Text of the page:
Melanie Broder is on the Marketing team at Slite, where she works on all things content. She helps Slite users gain new skills through guides, templates, and videos. She lives in New York City, where she likes to write fiction and run loops around Central Park.
As wikis have gained popularity, new types of wikis have evolved for specialized uses. Unlike Wiki Wiki Web or Wikipedia, many corporate wikis are designed only for a small group of people. These internal wikis are kept private. Knowing this, you might ask yourself:
Which type of wiki does my team need right now?
Then, you'll want to think ahead to the future:
When our team grows, will we need a new type of wiki?
The type of wiki you create depends on your team's goals, and how it will be used both now and in the future. Once you set a basic strategy for wiki function and content, you can create your wiki, invite team members, and populate it with documents.
For now, we'll focus on the differences between public and private wikis, and make a case for why an internal wiki is an essential tool for a rapidly growing team.
Does your team need a public wiki or a private wiki?
There are two main types of wikis: private and public. While both are powered by the same technology, they serve very different functions.
Private wikis, or internal wikis, contain your company's proprietary data, knowledge, and expertise. Only employees or invited collaborators are able to access, add, and edit content. They have layers of security that keep sensitive information private.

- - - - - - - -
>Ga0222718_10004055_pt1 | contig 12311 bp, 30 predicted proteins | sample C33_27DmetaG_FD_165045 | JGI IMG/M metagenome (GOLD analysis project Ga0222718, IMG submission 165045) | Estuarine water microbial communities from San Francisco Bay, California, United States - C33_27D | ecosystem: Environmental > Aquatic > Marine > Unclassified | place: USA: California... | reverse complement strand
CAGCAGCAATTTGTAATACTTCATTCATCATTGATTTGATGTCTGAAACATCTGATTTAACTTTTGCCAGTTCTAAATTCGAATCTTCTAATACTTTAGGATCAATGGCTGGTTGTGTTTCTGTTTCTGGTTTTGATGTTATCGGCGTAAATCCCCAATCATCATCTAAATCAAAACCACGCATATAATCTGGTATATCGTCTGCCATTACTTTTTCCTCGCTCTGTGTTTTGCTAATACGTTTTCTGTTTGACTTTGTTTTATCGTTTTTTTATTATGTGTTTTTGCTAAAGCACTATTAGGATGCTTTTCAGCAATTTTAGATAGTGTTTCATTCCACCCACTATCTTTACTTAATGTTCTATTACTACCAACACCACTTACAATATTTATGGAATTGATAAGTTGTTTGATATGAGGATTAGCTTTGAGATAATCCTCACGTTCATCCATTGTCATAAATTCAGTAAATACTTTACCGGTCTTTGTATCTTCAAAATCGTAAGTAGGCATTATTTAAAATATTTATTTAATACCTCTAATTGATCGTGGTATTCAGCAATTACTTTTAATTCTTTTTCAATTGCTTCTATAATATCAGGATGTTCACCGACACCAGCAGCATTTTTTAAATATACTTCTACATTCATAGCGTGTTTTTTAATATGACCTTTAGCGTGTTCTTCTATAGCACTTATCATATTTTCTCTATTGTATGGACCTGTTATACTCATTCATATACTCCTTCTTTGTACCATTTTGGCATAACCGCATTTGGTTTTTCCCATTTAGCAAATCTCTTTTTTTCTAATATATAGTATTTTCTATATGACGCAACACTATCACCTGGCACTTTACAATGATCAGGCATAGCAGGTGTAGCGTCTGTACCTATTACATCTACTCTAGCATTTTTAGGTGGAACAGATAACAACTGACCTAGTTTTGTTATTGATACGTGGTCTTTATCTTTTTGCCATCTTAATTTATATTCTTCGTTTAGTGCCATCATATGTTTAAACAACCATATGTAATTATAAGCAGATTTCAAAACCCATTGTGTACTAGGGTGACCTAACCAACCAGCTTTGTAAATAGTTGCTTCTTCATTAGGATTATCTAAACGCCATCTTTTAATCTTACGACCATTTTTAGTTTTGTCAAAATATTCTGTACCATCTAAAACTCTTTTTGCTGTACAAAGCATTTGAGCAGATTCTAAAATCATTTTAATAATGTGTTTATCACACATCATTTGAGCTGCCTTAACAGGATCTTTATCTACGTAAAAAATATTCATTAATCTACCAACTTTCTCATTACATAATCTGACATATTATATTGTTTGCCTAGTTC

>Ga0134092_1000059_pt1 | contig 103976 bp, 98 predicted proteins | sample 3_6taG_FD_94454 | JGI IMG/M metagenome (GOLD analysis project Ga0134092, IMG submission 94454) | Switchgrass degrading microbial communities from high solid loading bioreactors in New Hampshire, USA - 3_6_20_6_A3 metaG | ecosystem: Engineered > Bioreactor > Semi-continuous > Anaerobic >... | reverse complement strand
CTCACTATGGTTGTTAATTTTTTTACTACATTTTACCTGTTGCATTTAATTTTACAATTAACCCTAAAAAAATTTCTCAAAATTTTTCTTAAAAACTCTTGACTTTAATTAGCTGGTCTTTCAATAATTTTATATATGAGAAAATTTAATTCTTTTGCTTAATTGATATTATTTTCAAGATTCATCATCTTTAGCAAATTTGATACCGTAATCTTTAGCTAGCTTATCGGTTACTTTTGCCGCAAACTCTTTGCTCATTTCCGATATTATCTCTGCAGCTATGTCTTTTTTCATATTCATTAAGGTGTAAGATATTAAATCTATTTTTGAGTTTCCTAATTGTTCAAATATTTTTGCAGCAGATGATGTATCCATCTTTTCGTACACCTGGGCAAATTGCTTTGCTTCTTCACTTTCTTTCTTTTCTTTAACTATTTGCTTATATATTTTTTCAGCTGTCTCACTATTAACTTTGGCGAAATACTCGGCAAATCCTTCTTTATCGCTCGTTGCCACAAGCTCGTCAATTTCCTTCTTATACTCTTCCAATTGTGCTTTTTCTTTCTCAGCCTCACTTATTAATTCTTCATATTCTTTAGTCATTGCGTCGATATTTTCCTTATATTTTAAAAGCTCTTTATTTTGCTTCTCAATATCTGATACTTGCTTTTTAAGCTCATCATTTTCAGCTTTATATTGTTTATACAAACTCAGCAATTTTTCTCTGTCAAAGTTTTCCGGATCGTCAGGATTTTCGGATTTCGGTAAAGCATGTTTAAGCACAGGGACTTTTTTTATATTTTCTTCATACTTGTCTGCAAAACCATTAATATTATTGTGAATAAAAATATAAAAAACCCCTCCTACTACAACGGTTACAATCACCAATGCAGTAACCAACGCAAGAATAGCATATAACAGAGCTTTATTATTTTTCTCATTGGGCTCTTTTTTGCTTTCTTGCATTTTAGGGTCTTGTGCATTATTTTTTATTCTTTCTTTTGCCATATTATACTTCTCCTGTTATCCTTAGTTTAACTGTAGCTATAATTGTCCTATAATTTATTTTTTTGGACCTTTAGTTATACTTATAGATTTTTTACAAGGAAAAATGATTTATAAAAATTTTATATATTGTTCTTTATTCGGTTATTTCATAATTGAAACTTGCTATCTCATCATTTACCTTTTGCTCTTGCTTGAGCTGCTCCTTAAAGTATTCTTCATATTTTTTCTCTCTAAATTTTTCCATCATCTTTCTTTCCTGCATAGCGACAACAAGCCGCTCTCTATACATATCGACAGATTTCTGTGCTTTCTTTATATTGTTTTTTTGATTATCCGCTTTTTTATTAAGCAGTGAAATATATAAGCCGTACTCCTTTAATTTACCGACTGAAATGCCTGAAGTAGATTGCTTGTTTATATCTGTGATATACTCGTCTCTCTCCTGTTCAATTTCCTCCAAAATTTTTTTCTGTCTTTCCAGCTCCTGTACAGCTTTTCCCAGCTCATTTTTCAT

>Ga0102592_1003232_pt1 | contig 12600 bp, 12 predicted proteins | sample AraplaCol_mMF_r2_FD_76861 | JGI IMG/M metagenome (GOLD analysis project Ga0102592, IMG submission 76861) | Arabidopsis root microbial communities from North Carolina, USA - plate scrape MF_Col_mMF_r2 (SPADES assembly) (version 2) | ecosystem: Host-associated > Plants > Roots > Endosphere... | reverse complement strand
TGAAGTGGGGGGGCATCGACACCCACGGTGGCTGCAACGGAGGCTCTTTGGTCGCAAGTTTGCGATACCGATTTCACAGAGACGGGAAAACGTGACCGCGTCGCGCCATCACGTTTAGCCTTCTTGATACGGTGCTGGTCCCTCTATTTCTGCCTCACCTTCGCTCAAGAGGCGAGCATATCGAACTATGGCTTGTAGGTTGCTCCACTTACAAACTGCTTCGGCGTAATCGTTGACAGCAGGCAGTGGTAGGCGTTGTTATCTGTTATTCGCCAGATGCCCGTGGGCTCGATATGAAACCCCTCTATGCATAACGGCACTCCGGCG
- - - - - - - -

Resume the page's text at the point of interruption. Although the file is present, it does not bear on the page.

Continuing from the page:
Private wikis for personal use are simply called personal wikis.
Public, or external, wikis can be accessed by anyone with an internet connection. Wikipedia and similar online encyclopedias fall into the public wiki category. However, public wikis also have professional uses.
In a business context, public wikis can be used for collaboration with outside contributors, such as agencies or contractors. Corporate wikis are also increasingly being used as self-service customer service websites, or helpdesks. When customers run into problems, they can consult the company's public wiki, get FAQs answered, and troubleshoot their own problems. This is a great resource for clients, and cuts down on customer service workloads and wait times.
Who are you writing for?
A wiki is, at its core, a way to communicate information.
If a private wiki is more like a group chat, then a public wiki is more like Twitter. The main difference is audience.
So, ask yourselves:
What is our audience? Who are we writing for?
If the answer is, "Just the members of my team," stick with a private wiki.
A flexible wiki solution: the best of both worlds
Some wiki tools allow for variable permissions - meaning you can control exactly who can access your wiki and who can't. In the case of an agency, for instance, you'll want only the account manager and their team to access your documents. You also want to make sure you're only sharing documents related to the project at hand.
In Slite, the Share permissions are flexible enough to allow you to create private and public documents from the same workspace, so you can collaborate internally and externally.
Ready to start creating your own company wiki? Join Slite for free-->
What are some examples of public and private wikis?
As mentioned above, the type of wiki you create depends on your team goals and wiki content. If corporate wikis generally contain knowledge, than the types of wikis can be sorted by knowledge type.
Here's a further breakdown of wiki types based on the types of knowledge they contain:
Let's explore examples of each.
Examples of Public Wikis
When you create a public wiki for your business, you'll usually have very specific Marketing or Customer Success goals in mind.
Here are two very different examples of public wikis we've created at Slite:
Startup Bibles is a wiki of successful business processes:
And the Slite Help Site answers customer service FAQs:
Public wikis can serve several purposes for your customers, including: